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Behind the scenes and the hidden treasures of Central Library

A behind-the-scenes photo tour and rarities from the vaults at Manchester’s Central Library

It's one year since Central Library reopened after its multimillion-pound refurbishment. In that time, more than 1.1 million visitors have been through its doors, it's been granted a wedding licence and even hosted Everything Everything as artists in residence.

Take a look at some of the building's stunning features as well as the behind-the-scenes work and the treasures within the library's vaults.

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The main entrance is known as the Shakespeare Hall because of its intricate stained glass window.

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The Reading Girl statue by Giovanni Ciniselli was given to the library in 1938.

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Restored to its original look, the Reading Room dominates the building and is known for its stunning dome. With space for 300 readers, the room is filled with original furniture.

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The Henry Watson Music Library is one of the largest music libraries in the country. It includes more than 360 Handel manuscripts and a further 50 Italian manuscripts from the same period, including some from Vivaldi.

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Along with books and sheet music, the music library includes a range of musical instruments including keyboards, guitars and an electric drumkit.

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Archives+ houses documents from the Greater Manchester County Record Office as well as the North West Film Archive.

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Digitalised records from the city's workhouses are available to view.

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The Committee Room was was originally where the Library Committee would meet and leaders of the library are commemorated along the walls. It is now used as a meeting room.

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Many of the library's items, including these catalogue record cards, are in the process of being digitalised.

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Older and damaged books and documents are restored in the Conservation Studio.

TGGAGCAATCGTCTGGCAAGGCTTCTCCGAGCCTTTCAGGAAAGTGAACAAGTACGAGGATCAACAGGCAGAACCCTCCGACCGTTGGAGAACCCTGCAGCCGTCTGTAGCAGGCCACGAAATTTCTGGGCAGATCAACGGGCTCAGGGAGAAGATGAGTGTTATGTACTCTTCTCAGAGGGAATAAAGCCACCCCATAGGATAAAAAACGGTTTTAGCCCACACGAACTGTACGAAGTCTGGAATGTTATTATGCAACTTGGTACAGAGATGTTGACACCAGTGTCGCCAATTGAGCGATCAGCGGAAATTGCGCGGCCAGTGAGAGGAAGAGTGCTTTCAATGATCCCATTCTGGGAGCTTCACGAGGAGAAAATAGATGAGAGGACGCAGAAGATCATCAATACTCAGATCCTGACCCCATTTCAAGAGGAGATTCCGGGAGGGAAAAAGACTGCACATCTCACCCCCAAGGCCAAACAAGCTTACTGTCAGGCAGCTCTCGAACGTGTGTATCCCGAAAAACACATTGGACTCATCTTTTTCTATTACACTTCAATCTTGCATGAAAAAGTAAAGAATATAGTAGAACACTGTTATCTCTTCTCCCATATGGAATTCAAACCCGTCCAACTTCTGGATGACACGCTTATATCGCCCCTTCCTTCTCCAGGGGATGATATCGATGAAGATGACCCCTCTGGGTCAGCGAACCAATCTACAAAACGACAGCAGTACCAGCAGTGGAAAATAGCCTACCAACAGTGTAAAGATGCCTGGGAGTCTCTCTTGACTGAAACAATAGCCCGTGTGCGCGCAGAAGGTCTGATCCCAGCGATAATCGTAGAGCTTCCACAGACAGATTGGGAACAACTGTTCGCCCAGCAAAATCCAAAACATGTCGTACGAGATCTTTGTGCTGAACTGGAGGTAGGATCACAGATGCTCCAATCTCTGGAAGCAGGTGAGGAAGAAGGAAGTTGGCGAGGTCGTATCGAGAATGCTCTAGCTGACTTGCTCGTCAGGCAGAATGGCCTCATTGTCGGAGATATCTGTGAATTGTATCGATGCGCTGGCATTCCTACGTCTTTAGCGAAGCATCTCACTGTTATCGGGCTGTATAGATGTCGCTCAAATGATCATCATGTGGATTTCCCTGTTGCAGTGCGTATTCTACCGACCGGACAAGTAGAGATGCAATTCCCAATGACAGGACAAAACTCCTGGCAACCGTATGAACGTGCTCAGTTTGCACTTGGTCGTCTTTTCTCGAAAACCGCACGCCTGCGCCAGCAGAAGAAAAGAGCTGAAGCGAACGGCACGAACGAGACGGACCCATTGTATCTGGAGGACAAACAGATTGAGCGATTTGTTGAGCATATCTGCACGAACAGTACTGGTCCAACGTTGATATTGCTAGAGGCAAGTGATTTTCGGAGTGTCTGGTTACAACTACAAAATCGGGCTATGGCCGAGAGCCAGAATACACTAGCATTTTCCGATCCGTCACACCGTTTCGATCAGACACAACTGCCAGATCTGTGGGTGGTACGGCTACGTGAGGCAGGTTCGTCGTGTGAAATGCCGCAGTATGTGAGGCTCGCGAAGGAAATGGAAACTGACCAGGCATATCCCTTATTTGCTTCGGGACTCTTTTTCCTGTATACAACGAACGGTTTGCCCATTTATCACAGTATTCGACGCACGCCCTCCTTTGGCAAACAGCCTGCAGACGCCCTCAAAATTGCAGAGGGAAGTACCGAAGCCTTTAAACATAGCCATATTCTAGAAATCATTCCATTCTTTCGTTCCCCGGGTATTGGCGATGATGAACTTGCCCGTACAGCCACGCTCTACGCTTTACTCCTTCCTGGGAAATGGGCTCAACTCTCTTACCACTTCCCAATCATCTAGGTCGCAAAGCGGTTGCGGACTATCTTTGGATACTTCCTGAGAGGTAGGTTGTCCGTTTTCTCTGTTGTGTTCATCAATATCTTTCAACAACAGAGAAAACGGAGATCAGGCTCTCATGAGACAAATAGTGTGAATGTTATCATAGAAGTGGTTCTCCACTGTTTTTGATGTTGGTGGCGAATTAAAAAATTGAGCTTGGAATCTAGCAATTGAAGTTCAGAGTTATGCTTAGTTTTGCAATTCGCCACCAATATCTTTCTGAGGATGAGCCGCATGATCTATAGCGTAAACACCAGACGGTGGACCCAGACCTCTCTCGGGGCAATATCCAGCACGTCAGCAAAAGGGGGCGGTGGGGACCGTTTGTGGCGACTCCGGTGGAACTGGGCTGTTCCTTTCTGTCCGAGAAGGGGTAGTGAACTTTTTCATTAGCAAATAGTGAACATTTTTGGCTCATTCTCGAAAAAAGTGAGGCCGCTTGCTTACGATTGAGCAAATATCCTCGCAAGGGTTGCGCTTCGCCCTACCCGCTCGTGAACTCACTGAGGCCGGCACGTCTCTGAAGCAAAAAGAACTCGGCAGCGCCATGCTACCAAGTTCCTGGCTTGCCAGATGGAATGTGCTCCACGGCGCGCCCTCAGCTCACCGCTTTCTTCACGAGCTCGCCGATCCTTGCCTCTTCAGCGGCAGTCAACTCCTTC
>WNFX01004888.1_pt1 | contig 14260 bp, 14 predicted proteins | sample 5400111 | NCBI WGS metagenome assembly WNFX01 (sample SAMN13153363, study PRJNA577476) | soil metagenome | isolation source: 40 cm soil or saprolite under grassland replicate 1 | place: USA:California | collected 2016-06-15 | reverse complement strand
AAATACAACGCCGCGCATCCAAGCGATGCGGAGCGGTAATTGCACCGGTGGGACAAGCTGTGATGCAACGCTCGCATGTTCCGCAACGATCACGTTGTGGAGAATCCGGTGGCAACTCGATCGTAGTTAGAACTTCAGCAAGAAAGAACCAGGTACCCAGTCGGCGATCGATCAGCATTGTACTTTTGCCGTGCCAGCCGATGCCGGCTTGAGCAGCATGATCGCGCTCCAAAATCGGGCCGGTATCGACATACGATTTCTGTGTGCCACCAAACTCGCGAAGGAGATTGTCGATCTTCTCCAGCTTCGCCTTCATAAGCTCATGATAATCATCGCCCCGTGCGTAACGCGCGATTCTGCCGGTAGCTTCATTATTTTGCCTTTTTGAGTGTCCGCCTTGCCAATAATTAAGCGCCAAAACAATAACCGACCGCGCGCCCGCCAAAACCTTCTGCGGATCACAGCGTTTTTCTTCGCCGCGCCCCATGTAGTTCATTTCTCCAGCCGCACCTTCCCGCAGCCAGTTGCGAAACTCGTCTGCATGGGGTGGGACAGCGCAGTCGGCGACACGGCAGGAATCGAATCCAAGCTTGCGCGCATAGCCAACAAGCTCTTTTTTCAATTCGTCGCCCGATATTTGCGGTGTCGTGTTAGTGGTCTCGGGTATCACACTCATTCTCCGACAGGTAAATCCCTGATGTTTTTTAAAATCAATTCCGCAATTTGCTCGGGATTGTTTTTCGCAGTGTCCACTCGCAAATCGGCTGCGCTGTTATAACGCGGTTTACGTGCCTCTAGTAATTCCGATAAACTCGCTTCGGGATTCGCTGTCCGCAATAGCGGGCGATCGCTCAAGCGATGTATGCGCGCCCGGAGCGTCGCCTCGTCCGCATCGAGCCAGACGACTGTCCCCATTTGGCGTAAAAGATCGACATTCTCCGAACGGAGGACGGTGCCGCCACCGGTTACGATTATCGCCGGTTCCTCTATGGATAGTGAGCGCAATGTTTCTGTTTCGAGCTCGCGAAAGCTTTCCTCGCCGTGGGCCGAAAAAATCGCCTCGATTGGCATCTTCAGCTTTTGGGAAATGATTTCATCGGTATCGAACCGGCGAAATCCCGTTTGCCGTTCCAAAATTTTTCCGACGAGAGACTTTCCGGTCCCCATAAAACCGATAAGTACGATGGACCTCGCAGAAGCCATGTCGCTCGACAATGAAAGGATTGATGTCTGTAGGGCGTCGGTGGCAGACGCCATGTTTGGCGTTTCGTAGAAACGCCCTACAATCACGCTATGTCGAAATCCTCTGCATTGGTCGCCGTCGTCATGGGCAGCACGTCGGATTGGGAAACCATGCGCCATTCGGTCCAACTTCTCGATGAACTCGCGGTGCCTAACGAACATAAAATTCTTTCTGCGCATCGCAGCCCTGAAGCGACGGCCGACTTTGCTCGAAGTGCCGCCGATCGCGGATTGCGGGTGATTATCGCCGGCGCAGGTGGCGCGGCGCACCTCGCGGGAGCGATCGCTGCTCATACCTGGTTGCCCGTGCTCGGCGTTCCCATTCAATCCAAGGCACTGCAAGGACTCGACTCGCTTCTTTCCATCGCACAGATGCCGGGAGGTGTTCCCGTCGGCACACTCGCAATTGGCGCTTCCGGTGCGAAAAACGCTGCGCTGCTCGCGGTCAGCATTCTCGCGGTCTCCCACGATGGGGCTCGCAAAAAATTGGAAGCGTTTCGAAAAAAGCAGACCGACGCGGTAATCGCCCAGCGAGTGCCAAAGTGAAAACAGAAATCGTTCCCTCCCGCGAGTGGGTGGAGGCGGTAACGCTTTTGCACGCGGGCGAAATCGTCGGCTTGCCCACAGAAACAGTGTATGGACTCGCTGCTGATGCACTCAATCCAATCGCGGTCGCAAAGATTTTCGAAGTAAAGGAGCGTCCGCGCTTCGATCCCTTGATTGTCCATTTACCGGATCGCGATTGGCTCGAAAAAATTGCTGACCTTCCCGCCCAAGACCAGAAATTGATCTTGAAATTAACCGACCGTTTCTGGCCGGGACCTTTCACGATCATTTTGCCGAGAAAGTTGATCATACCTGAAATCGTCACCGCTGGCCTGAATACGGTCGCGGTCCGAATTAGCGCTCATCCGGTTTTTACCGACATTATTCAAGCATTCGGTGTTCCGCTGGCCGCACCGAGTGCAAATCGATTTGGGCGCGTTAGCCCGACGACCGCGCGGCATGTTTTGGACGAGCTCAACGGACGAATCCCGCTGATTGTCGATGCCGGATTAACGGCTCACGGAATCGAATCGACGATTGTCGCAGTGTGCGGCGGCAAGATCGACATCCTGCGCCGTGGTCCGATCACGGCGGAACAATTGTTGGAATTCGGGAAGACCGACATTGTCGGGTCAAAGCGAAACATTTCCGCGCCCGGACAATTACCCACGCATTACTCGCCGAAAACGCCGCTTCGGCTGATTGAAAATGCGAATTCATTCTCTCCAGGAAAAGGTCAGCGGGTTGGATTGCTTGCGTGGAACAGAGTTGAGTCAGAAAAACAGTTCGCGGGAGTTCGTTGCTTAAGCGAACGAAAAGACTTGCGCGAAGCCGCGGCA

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The Conservation Studio.

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Items being restored in the Conservation Studio.

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A restored 18th century diary.

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The Library Theatre Archive is located within the vaults of the building.

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The Codex Justinianus is oldest book in the archive. It's a 13th century Roman law code.

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The Codex Justinianus.

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The library owns a copy of the Second Folio of Shakespeare's works. It was published in 1623, and also features the first printed poem by John Milton, although it is published anonymously.

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The Second Folio.

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Published in 1493, the Nuremberg Chronicle tells a history of the world. It marks the first time text and images were blended together in a book. Some of the images used of towns are stock images as it was expensive to create the woodcuts.

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Vesalius' De Humani Corporis Fabrica. Dating from 1543, it transformed the science of anatomy and is known for its detailed images.

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The detailed drawings in the De Humani Corporis Fabricawere made possible by Vesalius' experiences of dissection. 

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Dating from 1301, this is Manchester's first charter from Thomas Grelle, the Lord of Manchester. It is written in Medieval Latin and previously had a large seal attached to it.

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The visitors' book signed by George V when he opened the library in 1934.